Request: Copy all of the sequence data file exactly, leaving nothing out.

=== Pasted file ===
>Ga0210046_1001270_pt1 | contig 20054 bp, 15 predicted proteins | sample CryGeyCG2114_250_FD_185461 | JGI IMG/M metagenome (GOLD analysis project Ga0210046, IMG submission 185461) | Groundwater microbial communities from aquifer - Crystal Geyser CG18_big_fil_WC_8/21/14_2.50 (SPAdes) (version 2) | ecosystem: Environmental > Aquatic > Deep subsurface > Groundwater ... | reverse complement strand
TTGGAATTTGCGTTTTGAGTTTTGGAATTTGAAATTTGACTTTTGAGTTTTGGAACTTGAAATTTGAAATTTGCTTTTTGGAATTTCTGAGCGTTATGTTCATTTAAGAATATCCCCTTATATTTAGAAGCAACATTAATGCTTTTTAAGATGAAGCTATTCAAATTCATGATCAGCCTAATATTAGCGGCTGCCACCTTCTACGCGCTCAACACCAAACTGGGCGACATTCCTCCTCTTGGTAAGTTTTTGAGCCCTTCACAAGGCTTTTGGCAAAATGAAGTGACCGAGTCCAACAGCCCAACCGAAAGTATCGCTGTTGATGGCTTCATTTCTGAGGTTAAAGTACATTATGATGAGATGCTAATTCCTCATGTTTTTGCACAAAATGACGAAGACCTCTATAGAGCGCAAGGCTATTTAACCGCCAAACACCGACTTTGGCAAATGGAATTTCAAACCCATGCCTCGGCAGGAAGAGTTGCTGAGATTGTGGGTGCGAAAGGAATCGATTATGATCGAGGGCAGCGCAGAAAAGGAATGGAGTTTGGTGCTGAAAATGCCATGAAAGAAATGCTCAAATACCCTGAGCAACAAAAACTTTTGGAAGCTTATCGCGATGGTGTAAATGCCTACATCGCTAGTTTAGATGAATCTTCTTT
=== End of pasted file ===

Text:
>Ga0210046_1001270_pt1 | contig 20054 bp, 15 predicted proteins | sample CryGeyCG2114_250_FD_185461 | JGI IMG/M metagenome (GOLD analysis project Ga0210046, IMG submission 185461) | Groundwater microbial communities from aquifer - Crystal Geyser CG18_big_fil_WC_8/21/14_2.50 (SPAdes) (version 2) | ecosystem: Environmental > Aquatic > Deep subsurface > Groundwater ... | reverse complement strand
TTGGAATTTGCGTTTTGAGTTTTGGAATTTGAAATTTGACTTTTGAGTTTTGGAACTTGAAATTTGAAATTTGCTTTTTGGAATTTCTGAGCGTTATGTTCATTTAAGAATATCCCCTTATATTTAGAAGCAACATTAATGCTTTTTAAGATGAAGCTATTCAAATTCATGATCAGCCTAATATTAGCGGCTGCCACCTTCTACGCGCTCAACACCAAACTGGGCGACATTCCTCCTCTTGGTAAGTTTTTGAGCCCTTCACAAGGCTTTTGGCAAAATGAAGTGACCGAGTCCAACAGCCCAACCGAAAGTATCGCTGTTGATGGCTTCATTTCTGAGGTTAAAGTACATTATGATGAGATGCTAATTCCTCATGTTTTTGCACAAAATGACGAAGACCTCTATAGAGCGCAAGGCTATTTAACCGCCAAACACCGACTTTGGCAAATGGAATTTCAAACCCATGCCTCGGCAGGAAGAGTTGCTGAGATTGTGGGTGCGAAAGGAATCGATTATGATCGAGGGCAGCGCAGAAAAGGAATGGAGTTTGGTGCTGAAAATGCCATGAAAGAAATGCTCAAATACCCTGAGCAACAAAAACTTTTGGAAGCTTATCGCGATGGTGTAAATGCCTACATCGCTAGTTTAGATGAATCTTCTTT